JOHNSON CITY, Tenn. (WJHL) — The first ‘Salutes and Handshakes’ conference was held at East Tennessee State University’s Millennium Centre on Friday.

The goal of the conference is to connect veterans with employers. It offers a space for them to communicate and come to an understanding of each other’s needs.

Salutes and Handshakes was created through a committee and is a result of a partnership between the Johnson City, Kingsport and Bristol Chambers of Commerce and local business sponsors.

Organizer and committee chair Rob Campbell, who spoke with News Channel 11 about the event as part of the Veterans Voices series, hopes this event can help combat the workforce shortage.

“There are all these great organizations in the Tri-Cities, great people, but I didn’t see that they were connecting enough,” said Campbell. “And I thought ‘wow what a powerful thing if we could bring them all together.'”

The committee assembled a workforce panel to speak about what employees need to enter the workforce today. It was made up of young veterans, future employees and employers.

“Well, we’re trying to attract and retain talent,” said Campbell. “Who better to talk to than the current talent that we’re trying to attract and retain.”

Panelists speak about their experiences and needs in the workforce (Photo: WJHL).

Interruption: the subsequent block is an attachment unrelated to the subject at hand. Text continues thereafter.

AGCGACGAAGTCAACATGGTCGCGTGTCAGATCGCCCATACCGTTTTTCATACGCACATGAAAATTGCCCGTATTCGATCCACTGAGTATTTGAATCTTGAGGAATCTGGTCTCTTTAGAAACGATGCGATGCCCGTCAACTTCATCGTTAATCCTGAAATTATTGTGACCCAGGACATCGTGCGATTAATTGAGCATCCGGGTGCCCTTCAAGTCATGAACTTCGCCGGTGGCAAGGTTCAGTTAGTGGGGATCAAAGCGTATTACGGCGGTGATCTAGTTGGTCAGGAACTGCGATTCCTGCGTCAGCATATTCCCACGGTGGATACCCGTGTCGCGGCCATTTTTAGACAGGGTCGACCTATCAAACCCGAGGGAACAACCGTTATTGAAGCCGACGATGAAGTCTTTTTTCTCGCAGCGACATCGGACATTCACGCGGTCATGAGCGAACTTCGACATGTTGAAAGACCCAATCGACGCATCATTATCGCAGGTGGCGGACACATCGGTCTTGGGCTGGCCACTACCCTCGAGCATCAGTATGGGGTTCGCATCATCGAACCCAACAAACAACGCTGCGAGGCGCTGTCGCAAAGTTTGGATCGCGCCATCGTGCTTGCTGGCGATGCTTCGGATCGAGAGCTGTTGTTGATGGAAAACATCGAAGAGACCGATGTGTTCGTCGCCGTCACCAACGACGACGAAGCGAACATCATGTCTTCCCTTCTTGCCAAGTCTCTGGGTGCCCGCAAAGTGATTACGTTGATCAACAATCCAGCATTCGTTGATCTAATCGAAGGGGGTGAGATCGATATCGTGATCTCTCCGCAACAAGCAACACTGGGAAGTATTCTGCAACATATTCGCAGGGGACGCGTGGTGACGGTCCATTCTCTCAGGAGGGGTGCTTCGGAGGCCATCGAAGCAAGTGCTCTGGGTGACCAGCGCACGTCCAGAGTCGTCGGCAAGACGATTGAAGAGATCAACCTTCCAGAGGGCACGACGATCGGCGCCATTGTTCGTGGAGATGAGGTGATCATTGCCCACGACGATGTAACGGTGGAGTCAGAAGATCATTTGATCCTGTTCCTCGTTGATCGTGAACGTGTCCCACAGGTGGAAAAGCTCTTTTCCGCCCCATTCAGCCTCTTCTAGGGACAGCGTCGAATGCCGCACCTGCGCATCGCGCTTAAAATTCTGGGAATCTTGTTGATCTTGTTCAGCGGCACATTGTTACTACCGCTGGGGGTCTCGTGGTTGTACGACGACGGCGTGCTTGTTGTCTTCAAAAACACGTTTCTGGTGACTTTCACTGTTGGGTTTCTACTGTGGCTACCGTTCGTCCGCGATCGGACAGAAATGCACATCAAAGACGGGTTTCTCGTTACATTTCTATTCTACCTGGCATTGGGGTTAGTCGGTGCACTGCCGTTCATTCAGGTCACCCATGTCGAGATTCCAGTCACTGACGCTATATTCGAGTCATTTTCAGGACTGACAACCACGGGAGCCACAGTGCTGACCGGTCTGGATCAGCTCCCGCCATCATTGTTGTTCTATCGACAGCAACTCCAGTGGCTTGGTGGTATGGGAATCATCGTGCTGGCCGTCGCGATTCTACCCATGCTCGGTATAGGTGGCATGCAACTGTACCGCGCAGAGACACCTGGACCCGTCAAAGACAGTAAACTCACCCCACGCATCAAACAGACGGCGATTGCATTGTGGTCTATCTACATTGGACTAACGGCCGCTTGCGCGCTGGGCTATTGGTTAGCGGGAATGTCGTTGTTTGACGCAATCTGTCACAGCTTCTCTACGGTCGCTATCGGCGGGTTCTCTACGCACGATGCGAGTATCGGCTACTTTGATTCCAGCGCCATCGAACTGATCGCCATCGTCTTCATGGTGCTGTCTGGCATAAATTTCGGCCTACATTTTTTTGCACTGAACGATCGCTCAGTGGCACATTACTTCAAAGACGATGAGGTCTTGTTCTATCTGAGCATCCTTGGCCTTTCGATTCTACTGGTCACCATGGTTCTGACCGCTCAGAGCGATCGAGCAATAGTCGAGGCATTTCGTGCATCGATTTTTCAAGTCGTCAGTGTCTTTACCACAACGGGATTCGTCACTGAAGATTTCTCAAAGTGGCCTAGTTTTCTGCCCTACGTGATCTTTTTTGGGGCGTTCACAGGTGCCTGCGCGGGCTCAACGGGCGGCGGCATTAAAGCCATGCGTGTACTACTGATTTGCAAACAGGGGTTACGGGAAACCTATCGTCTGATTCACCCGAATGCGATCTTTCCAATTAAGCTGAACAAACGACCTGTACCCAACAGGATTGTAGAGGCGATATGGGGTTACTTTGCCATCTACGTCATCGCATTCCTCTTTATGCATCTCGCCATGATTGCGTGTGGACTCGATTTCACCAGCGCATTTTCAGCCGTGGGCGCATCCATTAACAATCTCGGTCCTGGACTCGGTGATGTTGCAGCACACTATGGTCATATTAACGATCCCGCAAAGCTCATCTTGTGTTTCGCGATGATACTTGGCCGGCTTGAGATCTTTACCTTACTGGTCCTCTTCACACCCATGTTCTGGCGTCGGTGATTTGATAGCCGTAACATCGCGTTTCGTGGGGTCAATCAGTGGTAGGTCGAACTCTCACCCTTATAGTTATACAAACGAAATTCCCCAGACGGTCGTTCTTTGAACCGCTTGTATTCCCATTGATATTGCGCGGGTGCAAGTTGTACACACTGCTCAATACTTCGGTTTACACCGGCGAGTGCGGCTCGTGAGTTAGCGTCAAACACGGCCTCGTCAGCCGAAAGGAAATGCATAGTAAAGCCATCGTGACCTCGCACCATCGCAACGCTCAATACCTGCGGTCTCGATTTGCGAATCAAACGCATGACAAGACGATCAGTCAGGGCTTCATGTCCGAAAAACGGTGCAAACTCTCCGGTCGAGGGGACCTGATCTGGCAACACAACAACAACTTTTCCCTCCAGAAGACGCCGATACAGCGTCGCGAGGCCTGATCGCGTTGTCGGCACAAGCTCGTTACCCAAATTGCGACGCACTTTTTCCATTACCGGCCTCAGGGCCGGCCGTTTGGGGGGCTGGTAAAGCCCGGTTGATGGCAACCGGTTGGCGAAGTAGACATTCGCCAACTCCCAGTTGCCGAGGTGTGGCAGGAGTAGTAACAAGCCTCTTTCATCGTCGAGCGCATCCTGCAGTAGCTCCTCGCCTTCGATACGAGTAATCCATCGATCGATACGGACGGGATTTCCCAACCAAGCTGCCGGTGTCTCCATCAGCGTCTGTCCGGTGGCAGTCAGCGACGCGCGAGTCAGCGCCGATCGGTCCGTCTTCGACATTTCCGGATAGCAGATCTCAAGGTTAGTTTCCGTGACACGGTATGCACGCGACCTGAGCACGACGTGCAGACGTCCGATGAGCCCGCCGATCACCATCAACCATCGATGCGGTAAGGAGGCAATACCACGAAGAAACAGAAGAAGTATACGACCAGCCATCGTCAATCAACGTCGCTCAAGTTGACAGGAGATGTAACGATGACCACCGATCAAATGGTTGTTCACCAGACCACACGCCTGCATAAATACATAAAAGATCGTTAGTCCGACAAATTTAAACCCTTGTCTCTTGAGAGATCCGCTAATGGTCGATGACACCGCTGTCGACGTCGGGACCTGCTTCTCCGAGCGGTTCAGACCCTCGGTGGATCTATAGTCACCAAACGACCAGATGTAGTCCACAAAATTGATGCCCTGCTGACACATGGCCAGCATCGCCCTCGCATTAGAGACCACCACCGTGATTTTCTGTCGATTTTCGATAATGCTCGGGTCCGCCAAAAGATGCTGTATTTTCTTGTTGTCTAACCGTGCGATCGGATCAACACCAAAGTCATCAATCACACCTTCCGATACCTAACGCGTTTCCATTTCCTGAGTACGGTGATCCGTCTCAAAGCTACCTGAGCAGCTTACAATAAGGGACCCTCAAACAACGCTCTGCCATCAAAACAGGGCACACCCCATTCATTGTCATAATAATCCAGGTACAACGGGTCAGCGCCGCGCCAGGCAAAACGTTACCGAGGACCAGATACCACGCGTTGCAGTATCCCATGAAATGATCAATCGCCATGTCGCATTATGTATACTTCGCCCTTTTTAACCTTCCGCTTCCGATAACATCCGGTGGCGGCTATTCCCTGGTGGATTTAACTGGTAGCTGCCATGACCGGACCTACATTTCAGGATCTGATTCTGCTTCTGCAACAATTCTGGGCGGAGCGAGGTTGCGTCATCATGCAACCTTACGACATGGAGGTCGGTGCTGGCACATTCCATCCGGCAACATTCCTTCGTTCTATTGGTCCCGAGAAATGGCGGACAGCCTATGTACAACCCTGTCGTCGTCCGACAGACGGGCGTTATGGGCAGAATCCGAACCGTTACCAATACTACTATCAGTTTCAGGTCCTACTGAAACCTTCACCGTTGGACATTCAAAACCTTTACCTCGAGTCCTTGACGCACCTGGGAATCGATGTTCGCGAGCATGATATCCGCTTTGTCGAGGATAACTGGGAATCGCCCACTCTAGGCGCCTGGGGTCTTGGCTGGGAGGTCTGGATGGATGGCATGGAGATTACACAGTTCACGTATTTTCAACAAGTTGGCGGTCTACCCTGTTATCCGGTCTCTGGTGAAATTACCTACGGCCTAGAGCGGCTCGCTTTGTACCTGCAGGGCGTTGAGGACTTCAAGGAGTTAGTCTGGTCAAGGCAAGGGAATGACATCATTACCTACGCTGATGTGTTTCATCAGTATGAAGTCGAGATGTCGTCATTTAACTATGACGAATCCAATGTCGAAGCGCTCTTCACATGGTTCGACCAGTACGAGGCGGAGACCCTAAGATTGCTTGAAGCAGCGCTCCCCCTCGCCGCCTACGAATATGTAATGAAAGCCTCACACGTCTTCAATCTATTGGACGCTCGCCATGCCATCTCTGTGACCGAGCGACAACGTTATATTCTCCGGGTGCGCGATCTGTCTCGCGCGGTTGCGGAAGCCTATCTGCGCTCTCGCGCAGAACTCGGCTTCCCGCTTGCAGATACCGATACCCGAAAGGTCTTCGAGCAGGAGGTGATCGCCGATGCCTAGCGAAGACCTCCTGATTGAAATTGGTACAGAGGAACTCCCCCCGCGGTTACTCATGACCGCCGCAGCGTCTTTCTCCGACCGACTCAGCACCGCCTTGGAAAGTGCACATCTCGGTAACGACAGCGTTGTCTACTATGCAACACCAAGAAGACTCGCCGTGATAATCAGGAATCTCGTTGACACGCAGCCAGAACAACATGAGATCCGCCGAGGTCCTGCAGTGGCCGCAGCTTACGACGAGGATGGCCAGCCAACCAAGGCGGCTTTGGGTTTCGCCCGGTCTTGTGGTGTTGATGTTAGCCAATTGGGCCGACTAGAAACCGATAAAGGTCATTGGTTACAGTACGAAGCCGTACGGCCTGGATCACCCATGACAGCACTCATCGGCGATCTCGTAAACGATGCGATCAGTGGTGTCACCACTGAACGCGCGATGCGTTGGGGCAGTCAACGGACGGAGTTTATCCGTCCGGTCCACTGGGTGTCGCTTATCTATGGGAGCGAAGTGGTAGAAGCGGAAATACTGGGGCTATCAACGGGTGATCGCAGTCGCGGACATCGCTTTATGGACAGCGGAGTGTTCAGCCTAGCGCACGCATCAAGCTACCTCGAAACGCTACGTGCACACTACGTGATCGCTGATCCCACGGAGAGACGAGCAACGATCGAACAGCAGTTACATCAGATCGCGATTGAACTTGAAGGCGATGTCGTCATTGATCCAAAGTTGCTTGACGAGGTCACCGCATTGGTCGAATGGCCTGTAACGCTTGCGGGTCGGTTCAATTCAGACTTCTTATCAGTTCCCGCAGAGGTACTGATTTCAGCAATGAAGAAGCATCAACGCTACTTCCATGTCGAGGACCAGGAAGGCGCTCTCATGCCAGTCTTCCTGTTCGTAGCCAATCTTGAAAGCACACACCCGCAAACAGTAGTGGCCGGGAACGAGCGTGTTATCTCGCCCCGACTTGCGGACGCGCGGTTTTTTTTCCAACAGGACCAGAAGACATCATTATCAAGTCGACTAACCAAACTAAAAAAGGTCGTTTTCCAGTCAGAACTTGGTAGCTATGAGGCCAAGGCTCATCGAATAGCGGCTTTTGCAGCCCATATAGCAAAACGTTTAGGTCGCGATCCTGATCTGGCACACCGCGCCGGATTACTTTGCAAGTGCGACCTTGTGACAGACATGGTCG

One member of the panel, Kaitlyn Simerly, is a 26-year-old U.S. Navy veteran who now works for Keller Williams Realty. Simerly agreed to be on the panel to help share her needs as a veteran with the community.

“I think that hearing from the sources, veterans themselves, and people who have experience or like-minded experiences is really beneficial to the workforce because if they implement change into their organization, I think that it would be a good way to retain veterans and any employee,” said Simerly.

Simerly hopes that her voice and experiences can help other people that feel lost in the workforce.

“If I can be a resource to someone who’s recently gotten out or someone who’s even been out for a while, and help them transition or provide them the resources that have been provided to me, then that’s the best thing that I could do for my life,” said Simerly.

Campbell believes the Tri-Cities can be the ‘handrail’ that many young veterans and employees need. He hopes this event starts what he calls an ecosystem beneficial to those who have completed military service.

“Organizations that come together in real-time and are interconnected all the time, constantly, to help each other out. So that’s the wish is the ecosystem that exists beyond this,” said Campbell.